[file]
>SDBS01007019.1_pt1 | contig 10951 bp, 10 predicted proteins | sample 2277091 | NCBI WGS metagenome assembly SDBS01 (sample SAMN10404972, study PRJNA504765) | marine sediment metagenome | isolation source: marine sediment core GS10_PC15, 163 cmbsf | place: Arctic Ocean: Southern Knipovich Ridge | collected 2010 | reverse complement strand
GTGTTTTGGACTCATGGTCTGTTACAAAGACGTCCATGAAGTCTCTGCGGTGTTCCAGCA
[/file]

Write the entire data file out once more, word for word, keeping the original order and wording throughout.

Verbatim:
>SDBS01007019.1_pt1 | contig 10951 bp, 10 predicted proteins | sample 2277091 | NCBI WGS metagenome assembly SDBS01 (sample SAMN10404972, study PRJNA504765) | marine sediment metagenome | isolation source: marine sediment core GS10_PC15, 163 cmbsf | place: Arctic Ocean: Southern Knipovich Ridge | collected 2010 | reverse complement strand
GTGTTTTGGACTCATGGTCTGTTACAAAGACGTCCATGAAGTCTCTGCGGTGTTCCAGCA